Party Rock Anthem

From Wikipedia, the free encyclopedia

"Party Rock Anthem"
Party Rock Anthem (feat. Lauren Bennet & GoonRock) - Single.jpeg
Single by LMFAO featuring Lauren Bennett and GoonRock
from the album Sorry for Party Rocking
ReleasedJanuary 25, 2011 (2011-01-25)
RecordedLate 2009–2010
Genre
Length
  • 4:23 (main/album version)
  • 3:52 (radio edit)
Label
Songwriter(s)
Producer(s)
LMFAO singles chronology
"Gettin' Over You"
(2010)
"Party Rock Anthem"
(2011)
"Champagne Showers"
(2011)
Lauren Bennett singles chronology
"Party Rock Anthem"
(2011)
"I Wish I Wish"
(2011)
GoonRock singles chronology
"Party Rock Anthem"
(2011)
"A Little Party Never Killed Nobody (All We Got)"
(2013)
Music video
"Party Rock Anthem" on YouTube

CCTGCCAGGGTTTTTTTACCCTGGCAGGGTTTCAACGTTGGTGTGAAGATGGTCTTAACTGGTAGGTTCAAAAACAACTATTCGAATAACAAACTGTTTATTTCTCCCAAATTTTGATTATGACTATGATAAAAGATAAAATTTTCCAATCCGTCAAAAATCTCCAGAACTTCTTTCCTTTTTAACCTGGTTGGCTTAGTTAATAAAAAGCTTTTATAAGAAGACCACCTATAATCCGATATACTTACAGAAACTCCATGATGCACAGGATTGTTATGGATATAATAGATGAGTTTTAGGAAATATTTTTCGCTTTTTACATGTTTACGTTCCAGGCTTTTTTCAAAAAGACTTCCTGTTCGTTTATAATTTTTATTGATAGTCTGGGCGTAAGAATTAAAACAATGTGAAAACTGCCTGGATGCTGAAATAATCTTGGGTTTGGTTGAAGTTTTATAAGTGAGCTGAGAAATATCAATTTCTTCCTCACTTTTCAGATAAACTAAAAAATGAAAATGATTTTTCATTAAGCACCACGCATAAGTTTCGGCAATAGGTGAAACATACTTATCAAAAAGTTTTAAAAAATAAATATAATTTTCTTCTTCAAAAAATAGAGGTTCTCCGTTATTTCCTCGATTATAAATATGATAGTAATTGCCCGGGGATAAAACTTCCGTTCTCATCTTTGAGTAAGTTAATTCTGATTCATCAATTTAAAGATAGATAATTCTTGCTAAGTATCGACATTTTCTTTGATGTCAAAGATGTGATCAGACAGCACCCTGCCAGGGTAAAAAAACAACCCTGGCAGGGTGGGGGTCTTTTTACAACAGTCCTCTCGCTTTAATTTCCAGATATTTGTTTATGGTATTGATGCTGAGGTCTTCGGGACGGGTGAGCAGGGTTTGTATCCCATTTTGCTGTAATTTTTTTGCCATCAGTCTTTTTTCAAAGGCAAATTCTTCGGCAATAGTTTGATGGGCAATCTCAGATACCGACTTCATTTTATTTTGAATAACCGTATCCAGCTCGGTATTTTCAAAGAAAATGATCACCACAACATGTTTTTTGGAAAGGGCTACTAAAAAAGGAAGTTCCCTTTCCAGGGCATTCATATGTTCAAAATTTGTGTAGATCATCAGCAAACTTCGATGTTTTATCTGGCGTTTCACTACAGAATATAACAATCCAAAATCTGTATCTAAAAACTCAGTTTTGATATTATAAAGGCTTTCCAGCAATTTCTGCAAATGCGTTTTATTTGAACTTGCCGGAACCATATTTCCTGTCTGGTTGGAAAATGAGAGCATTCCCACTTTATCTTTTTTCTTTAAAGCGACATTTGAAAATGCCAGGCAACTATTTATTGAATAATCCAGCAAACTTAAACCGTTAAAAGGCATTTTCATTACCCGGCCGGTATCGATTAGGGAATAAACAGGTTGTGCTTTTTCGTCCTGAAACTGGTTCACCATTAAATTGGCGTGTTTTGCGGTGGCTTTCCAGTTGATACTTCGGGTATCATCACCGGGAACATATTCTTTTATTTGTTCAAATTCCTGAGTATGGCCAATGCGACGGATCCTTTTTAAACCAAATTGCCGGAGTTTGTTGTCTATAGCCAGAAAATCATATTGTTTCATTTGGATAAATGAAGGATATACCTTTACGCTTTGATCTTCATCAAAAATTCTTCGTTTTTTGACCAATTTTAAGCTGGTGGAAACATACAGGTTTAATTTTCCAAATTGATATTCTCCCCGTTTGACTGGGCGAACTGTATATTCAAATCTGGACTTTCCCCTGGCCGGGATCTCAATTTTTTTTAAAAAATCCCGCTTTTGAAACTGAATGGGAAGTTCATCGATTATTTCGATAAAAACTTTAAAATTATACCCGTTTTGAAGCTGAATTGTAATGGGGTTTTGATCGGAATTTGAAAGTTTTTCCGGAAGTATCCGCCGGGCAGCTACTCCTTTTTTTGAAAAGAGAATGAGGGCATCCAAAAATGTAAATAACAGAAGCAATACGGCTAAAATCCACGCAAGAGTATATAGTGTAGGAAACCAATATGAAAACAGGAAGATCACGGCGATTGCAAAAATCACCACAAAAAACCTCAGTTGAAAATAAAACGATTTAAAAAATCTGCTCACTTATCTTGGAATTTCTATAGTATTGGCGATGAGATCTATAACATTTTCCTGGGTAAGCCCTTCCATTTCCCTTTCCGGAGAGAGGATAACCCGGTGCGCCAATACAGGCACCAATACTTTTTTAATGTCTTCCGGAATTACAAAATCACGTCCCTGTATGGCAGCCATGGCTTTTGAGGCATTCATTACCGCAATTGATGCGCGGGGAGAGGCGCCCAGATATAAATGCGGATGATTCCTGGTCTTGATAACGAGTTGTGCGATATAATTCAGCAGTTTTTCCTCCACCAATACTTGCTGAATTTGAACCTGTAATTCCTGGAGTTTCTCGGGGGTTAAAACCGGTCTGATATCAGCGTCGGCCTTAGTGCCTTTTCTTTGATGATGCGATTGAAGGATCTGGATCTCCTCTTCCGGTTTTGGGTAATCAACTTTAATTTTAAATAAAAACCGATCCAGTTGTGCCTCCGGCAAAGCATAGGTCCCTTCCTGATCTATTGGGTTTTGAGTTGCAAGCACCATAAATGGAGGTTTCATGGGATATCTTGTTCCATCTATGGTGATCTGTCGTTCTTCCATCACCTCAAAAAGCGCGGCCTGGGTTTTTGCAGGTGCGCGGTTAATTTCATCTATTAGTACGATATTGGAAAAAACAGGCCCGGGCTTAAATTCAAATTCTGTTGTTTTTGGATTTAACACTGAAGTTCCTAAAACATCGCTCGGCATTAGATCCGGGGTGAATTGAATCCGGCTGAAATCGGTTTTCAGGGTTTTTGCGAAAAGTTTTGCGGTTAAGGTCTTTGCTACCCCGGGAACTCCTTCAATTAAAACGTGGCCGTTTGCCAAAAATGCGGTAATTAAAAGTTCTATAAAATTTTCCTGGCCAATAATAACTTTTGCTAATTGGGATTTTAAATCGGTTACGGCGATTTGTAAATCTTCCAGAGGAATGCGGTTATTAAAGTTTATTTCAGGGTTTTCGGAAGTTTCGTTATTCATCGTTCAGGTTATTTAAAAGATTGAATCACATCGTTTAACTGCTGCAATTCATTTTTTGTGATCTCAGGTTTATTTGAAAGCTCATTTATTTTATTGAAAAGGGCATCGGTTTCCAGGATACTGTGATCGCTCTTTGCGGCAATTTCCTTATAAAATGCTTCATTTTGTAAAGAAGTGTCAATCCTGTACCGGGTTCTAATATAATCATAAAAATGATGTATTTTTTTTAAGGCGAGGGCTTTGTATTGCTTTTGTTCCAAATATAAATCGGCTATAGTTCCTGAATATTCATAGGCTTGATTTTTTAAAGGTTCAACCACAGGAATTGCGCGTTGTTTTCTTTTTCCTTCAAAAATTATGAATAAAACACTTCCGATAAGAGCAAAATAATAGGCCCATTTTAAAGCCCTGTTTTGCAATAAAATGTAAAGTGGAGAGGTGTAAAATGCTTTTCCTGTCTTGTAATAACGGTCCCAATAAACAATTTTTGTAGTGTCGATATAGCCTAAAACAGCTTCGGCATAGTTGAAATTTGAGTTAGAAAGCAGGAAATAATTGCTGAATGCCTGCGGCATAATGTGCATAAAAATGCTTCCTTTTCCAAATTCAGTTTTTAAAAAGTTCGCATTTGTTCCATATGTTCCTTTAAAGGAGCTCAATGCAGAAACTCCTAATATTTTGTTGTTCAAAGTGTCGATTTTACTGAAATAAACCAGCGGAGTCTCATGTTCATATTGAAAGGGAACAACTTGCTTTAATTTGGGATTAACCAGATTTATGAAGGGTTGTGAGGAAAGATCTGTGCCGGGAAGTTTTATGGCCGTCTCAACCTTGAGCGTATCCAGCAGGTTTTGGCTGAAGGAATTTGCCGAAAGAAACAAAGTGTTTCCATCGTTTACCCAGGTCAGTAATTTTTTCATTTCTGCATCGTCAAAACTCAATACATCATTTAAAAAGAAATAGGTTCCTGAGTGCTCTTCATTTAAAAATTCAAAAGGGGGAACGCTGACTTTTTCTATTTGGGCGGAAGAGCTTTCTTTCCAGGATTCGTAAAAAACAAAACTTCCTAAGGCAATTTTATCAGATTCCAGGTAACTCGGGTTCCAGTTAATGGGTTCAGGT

Audio sample
"Party Rock Anthem"

"Party Rock Anthem" is a song by American music duo LMFAO, featuring British singer Lauren Bennett and American music producer GoonRock. It was released as the first single from their second album Sorry for Party Rocking in 2011.

The single went to number one by the late summer of 2011 in Australia, Belgium, Brazil, Canada, Denmark, France, Germany, Iceland, Ireland, New Zealand, Switzerland, the United Kingdom, and the United States. It also reached the top five in Finland, Italy, Norway, Poland, and Sweden. It is the best-selling single of all time in Australia. Worldwide, it was the third best-selling digital single of 2011 with sales of 9.7 million copies.[2] It is the third best-selling digital song in US history.[3] "Party Rock Anthem" is currently ranked Billboard's sixth most successful song of all time.[4] It is currently one of the 100 most viewed videos on YouTube, with over 2 billion views.[5]